What region of the 16S rRNA is amplified?
In our company’s bacterial flora analysis, we mainly use the V3-V4 region as the target of our analysis. We can also analyze the V1-V2 regions, or other regions, tailored according to your needs.
What kinds of sample can be analyzed?
In principle, if the specimen contains bacteria, analysis is possible. Most specimens are feces or saliva, etc. Other specimens, such as bacterially infected human or animal tissues can also be analyzed; however, since mixtures containing host DNA are difficult to analyze, please contact us beforehand for such cases.
What methods are used to prepare and transport the samples?
>In bacterial flora analyses, we observe the distribution of the bacteria contained in the sample. Consequently, it is necessary to avoid conditions that allow for the proliferation of bacteria as much as possible. At our company, we generally recommend immediate freezing. Additionally, we also ask that shipping to our company be made via frozen delivery.
How much sample is required?
This depends upon the amount of bacteria in the sample. For feces, around 100 mg (about soybean size), and for saliva, around 500 µL are required. Since amounts vary depending on the specimen, for other specimens, please contact us.
What model of sequencers do you use?
Our company uses Illumina MiSeq.
How is the sequence data analysis performed?
Based on Fastq data obtained from sequence analysis, our in-house bacterial flora analysis software conducts primary analyses, including a dendrogramatic analysis, distribution mapping, and ranking.
What kind of data do you provide?
We provide the Fastq data obtained from the sequences and the primary analysis data from the bacterial flora analysis software. As an optional service, we also provide secondary analysis data to customers who request for them.
What kind of analyses can you provide as optional services?
We can provide diversity analysis, principal components analysis, and multivariate analyses. By conducting complex analyses, such as whether a relationship exists between clinical data and data from other analysis and the bacterial flora analysis, it is possible to extract significant data.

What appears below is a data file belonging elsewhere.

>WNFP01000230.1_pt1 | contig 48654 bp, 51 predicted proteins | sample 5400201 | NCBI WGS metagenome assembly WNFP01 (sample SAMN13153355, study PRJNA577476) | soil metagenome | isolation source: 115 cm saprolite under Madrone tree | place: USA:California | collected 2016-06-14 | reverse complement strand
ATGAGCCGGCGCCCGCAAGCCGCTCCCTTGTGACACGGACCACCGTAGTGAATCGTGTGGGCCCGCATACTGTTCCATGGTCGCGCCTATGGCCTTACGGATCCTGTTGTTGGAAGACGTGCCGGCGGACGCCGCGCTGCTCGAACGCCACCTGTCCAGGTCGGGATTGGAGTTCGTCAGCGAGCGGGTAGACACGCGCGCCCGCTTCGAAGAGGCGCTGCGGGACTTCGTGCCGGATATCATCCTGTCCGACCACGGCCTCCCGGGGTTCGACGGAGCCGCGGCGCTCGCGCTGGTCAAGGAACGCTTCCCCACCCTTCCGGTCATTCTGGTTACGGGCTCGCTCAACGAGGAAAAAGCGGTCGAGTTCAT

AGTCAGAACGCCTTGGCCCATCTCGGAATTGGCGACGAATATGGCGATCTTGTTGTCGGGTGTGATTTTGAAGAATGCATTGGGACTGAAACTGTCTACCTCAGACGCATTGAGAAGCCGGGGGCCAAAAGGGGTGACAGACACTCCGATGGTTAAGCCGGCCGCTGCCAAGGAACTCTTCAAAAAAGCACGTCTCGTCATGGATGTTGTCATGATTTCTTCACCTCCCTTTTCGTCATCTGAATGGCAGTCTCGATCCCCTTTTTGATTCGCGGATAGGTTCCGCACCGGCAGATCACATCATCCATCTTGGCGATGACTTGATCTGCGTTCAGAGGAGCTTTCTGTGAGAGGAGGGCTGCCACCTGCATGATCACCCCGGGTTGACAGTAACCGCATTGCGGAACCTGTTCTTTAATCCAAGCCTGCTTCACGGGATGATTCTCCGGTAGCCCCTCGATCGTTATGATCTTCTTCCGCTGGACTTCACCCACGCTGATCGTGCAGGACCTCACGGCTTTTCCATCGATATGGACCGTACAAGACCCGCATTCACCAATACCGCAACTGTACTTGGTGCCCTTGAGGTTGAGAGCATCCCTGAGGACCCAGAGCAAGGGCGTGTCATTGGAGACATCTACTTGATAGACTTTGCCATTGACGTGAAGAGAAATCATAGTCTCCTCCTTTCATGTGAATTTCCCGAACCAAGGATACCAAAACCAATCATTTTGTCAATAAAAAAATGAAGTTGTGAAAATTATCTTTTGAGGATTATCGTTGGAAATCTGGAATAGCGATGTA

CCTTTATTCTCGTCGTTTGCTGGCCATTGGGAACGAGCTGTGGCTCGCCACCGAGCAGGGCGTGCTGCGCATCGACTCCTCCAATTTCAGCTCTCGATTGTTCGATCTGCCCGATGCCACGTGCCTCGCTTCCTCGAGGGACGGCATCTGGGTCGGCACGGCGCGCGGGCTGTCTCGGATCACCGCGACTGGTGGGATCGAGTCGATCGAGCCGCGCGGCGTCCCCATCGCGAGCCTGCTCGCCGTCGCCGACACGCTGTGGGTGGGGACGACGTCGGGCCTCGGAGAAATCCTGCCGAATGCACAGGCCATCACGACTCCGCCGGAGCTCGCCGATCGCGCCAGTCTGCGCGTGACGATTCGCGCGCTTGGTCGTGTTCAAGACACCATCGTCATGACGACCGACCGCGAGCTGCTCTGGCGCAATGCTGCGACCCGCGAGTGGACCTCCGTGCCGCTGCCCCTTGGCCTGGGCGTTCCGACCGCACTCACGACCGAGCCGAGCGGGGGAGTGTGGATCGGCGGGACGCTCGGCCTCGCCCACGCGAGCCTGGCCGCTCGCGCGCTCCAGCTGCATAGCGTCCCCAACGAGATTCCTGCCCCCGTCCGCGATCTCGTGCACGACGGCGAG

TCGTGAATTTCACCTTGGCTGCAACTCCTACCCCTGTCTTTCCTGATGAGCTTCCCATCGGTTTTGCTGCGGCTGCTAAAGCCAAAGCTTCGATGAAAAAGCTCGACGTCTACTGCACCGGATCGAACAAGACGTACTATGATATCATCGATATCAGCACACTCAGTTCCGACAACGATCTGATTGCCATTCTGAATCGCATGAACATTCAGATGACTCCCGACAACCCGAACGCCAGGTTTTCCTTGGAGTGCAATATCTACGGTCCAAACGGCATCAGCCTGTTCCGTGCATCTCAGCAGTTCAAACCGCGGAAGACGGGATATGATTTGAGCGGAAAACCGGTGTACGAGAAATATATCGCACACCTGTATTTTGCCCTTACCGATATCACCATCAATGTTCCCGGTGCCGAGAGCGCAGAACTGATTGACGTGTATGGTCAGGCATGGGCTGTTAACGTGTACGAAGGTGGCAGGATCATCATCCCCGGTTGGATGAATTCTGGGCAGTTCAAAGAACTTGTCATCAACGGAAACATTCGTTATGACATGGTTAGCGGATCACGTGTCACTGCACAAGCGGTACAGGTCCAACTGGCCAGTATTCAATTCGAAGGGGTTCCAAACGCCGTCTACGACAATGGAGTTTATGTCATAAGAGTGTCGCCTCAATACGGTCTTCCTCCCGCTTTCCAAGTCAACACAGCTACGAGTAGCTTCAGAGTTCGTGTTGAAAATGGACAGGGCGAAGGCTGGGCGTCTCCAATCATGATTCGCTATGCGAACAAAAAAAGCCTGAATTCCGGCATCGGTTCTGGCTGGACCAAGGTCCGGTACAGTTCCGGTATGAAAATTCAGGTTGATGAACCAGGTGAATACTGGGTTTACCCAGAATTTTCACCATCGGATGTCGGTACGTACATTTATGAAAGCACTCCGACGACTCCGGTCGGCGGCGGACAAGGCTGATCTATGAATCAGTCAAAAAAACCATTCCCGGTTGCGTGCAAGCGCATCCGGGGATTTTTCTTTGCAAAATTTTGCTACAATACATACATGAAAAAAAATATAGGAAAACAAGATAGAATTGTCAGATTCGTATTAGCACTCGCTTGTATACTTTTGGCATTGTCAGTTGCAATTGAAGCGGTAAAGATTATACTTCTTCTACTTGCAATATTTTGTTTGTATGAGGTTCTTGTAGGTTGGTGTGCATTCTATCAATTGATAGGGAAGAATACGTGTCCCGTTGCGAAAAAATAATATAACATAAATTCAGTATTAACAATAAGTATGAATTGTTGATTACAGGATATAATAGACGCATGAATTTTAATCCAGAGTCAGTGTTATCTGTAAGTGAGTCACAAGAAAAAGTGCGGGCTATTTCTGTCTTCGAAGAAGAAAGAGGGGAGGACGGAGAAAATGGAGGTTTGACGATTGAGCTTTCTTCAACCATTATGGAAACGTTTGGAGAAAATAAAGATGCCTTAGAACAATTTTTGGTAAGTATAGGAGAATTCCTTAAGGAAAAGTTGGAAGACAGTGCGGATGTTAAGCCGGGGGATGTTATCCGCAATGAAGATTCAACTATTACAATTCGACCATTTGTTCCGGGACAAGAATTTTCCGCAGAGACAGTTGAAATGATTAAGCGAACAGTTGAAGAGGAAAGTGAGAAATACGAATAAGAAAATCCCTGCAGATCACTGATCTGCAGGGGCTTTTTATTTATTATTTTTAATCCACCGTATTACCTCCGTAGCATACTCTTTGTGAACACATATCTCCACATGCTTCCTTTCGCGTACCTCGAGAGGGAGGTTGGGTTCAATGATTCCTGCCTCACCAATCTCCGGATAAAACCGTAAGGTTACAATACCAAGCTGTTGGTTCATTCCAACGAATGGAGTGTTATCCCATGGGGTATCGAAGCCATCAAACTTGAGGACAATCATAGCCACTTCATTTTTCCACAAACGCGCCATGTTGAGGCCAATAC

Is the analysis software original?
Yes, that is correct. The development was conducted in collaboration with BITS Co., Ltd., and the software can output consumer-friendly reports and perform association analyses between multiple factors including TCR/BCR repertoire analysis.
How long are the turn-around times?
The process generally takes 1-2 months. This is because multiple samples undergo sequence analysis at the same time, and varies depending on how busy the process is. We provide separate estimates for cases that need to be completed quickly or separately.
What are the read numbers for sequencing?
We conduct the sequence analysis with the aim of making 50,000-100,000 reads. Because multiple specimens undergo sequence analysis at once, it is not possible to specify a read number; however, it is possible to limit the read number during analysis.
Please provide an overview of the analysis results.
In addition to the client’s information and specimen information, the bacterial flora results report includes data on the bacterial flora of the particular sample, such as data on the detected bacterial distribution, and ranking data, as well as detailed information, such as comparative data that analyzes differences between samples.
How should I compare between samples?
For those who have requested multiple samples, we provide a range of distribution map representations for multiple samples. Additionally, we recommend % comparisons by bacterial species, based on the ranking data. These are conducted during the primary analyses; however, for complex, secondary analyses such as multivariate analysis, please contact us.